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Mac-ro Mess

The Bard's classic proves too colossal for tiny Actors Theatre

Brandishing sabers, leaping down flights of stairs and dripping pots of gooey stage blood, this cast of Macbeth struggles to bring to life one of Shakespeare's most demanding tragedies. Unfortunately the play -- full of live-action fight scenes, big ghost-ridden banquets and multiple onstage murders -- is too big to be contained by little Actors Theatre on South Boulevard.

Not that director Pavel Douglas hasn't tried his best to compensate for the diminutive space. Sheets of black plastic cover the walls. A high platform of acting space, built from webbed iron, juts out above the stage; we can watch the action that goes on up there from underneath. And sound designer Manny Elias has created a tape full of eerie echoing noises and techno sounds that stir up lots of energy. But none of this sleight of hand can make the tiny theater big enough for all the Sturm und Drang of the evil Macbeth's gory rise to power.

Moving the play into the present, Douglas has envisioned the opening speech (establishing Macbeth's past heroic deeds) as an on-camera exchange between a combat reporter and a bloody soldier (Tim Davis). He wheezes out a war story as the camera lights shine. In the distance the battle rages; overhead a helicopter hovers. We know this because we can hear it all roaring from the theater's speakers. As movielike as this tornado of sound might be, the net result is that Shakespeare's monologue is lost in the blast of explosions and roar of chopper blades.

The majesty of Macbeth loses out on the small stage.
The majesty of Macbeth loses out on the small stage.
The majesty of Macbeth loses out on the small stage.
The majesty of Macbeth loses out on the small stage.
The majesty of Macbeth loses out on the small stage.
The majesty of Macbeth loses out on the small stage.

Details

Through October 28 (713)529-6606 $10-$14
Actors Theatre of Houston, 2506 South Boulevard

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The same thing happens just moments later when the Bard's infamous witches (the ones who chant the memorable "double double toil and trouble") entice the seemingly noble Macbeth into some very bad behavior. We can see they're up to no good. Tricked out like trailer-park goddesses, in green reptilian body suits, glistening cat's-eye makeup and bed-head hair, they snake out their red tongues as they ooze up to Macbeth (George Brock). Yes, these girls (Shannon Eagle, Felicidi Scott, Courtney Webb) certainly do look like trouble with a capital T. But it's impossible to know what kind, because everything they say has been filtered through B-movie-style electronic reverb and comes out as a mush of meaningless echoing noise.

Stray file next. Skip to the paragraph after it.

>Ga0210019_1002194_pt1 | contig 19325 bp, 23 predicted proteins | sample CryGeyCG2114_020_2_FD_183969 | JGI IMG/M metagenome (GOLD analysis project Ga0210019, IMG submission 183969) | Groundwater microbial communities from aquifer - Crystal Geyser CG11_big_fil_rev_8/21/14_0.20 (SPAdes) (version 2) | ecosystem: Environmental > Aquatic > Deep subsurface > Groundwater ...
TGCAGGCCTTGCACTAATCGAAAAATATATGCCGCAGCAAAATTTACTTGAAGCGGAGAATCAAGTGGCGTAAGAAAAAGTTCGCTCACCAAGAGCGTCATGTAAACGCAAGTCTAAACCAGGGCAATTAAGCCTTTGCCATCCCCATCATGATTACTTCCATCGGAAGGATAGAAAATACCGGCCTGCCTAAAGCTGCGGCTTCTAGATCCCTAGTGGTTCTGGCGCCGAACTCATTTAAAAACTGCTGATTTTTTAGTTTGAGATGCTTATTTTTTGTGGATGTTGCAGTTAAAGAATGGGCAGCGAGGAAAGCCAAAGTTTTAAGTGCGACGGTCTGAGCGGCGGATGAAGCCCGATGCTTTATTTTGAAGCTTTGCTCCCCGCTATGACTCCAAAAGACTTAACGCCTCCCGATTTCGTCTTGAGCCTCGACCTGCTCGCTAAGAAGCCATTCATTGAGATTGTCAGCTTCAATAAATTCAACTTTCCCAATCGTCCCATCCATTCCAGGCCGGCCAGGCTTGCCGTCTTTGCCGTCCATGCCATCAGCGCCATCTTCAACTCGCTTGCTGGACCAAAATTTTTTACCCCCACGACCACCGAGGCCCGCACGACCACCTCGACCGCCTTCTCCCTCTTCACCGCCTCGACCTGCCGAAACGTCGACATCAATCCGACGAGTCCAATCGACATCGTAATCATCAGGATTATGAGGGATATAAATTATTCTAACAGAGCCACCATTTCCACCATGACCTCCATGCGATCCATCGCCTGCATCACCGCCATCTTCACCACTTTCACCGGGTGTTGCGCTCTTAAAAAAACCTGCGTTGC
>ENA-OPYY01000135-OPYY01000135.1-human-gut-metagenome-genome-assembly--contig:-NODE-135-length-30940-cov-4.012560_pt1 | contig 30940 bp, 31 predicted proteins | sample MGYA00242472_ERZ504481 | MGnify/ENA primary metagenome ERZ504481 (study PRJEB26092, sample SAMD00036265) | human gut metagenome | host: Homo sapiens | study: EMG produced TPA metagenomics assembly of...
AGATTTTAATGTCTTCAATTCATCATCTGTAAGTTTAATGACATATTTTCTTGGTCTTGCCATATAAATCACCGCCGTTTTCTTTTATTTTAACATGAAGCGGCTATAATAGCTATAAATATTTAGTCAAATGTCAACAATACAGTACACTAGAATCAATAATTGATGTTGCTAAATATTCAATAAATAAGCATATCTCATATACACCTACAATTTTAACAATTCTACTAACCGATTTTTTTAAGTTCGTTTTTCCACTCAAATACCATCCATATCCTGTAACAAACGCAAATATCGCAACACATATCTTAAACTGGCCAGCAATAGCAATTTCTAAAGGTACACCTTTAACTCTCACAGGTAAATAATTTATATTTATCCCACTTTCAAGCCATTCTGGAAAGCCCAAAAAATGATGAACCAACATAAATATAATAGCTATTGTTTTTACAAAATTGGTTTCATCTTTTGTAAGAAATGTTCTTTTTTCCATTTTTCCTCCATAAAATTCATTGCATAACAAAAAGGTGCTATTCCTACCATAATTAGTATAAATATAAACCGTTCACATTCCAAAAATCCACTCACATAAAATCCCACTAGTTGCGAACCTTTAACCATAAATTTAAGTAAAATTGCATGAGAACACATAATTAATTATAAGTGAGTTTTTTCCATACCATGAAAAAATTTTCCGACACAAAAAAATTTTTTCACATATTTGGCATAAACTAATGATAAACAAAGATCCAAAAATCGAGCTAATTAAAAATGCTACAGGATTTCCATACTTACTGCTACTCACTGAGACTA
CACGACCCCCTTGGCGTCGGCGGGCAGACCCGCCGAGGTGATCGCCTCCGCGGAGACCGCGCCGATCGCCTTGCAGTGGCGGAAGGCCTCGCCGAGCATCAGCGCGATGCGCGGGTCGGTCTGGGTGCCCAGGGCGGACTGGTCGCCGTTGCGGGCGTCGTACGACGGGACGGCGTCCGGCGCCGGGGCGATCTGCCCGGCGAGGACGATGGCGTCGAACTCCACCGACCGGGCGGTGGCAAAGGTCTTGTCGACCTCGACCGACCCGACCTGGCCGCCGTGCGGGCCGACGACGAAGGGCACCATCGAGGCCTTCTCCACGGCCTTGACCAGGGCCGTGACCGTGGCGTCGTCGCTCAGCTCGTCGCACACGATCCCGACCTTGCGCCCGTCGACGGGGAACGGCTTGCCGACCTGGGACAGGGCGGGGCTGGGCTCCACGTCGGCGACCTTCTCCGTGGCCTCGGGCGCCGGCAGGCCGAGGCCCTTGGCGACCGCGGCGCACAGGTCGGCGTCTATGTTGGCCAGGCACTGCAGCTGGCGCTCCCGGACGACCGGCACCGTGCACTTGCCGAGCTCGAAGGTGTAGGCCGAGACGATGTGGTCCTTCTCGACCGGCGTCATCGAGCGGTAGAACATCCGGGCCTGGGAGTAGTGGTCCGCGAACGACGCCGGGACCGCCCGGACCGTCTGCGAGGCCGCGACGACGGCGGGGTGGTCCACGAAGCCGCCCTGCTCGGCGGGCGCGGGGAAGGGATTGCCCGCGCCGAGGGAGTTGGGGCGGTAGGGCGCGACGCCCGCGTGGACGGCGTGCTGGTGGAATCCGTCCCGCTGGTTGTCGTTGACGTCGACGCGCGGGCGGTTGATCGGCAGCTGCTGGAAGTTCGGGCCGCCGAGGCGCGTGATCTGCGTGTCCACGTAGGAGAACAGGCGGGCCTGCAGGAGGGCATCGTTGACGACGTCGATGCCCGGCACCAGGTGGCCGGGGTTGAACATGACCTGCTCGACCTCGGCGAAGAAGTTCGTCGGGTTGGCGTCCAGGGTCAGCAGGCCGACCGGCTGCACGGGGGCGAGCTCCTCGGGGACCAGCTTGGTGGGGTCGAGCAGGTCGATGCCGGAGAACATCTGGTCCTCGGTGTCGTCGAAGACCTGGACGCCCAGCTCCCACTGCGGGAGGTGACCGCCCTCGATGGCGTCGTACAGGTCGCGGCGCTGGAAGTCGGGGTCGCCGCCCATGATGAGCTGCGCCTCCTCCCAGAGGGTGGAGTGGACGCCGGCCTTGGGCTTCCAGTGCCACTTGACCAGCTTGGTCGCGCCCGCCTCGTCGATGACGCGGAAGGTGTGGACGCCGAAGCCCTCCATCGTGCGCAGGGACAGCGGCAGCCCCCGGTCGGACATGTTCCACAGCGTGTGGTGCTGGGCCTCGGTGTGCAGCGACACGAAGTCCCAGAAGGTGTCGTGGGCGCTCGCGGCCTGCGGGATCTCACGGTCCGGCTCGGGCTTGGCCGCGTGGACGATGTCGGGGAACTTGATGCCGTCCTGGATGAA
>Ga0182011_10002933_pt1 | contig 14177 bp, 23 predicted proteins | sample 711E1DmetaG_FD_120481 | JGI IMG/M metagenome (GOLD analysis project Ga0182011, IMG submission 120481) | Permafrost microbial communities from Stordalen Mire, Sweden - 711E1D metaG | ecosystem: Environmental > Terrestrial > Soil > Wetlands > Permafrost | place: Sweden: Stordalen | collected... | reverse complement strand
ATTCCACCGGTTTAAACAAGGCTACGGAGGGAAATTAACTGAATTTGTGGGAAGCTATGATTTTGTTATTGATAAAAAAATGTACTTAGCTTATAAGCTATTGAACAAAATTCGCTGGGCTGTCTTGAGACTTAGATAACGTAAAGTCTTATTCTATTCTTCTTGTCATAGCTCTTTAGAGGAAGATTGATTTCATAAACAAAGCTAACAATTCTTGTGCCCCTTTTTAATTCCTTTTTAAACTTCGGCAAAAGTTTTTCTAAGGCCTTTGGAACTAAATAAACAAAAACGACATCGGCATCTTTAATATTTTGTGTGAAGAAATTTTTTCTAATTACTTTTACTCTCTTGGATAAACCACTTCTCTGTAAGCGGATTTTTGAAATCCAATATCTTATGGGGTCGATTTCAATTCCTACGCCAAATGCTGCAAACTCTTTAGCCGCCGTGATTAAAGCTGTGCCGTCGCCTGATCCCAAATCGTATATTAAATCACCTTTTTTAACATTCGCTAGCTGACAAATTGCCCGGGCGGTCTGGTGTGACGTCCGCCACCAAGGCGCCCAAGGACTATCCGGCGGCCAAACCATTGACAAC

In fact, the whole production has a sort of B-movie feel to it. Lots of fist-pounding emotion whips around; little of it feels real. The actors literally spit out their lines (avoid the front row if at all possible) through clenched jaws, but at no time do they seem to feel or believe what they are saying.

Granted, some of these Shakespearean moments are monumentally difficult, such as when the noble warrior MacDuff (Foster Davis) discovers that Macbeth has murdered his family. Davis has proved himself to be enormously charming and vital in past productions at Actors Theatre, but in this extraordinary scene, the talented actor seems utterly lost. He pounds his head with his fists, he roars his lines like a wounded lion and backs himself into a corner to clutch at his belly, but all of this just comes off as painfully hollow histrionics. The same is often true for Brock as Macbeth. Wearing a Noriega-style beret, he struts across the stage like some badass drug lord out for blood. Each time he schemes up another murder, he whips out what appears to be his favorite prop: a big silver Zippo lighter that he flips open with all sorts of deadly intentions as his eyes slide across the audience. The gesture is so over-the-top it borders on camp.

Only Kate Revnell-Smith, as the ponderous Lady Macbeth, and Jim Jeter, as Seyton the clownish groundskeeper, manage to find something true in their roles. Revnell-Smith finds the heart of Lady Macbeth's descent into madness and carries it off with a regal, soft-spoken woundedness. And Jeter is very funny as the aging servant each time he hobbles across the stage all red-cheeked and full of curmudgeonly complaints. Too bad these two characters spend so little time on stage.

Instead, the night is filled with long battle-to-the-death stage fights (they test any modern audience's ability to suspend disbelief); silly, wiggly-bottomed sort-of-sexy witches and two hours of booming sound effects, none of which gets at the dark guts of Shakespeare's bloody tragedy.

 
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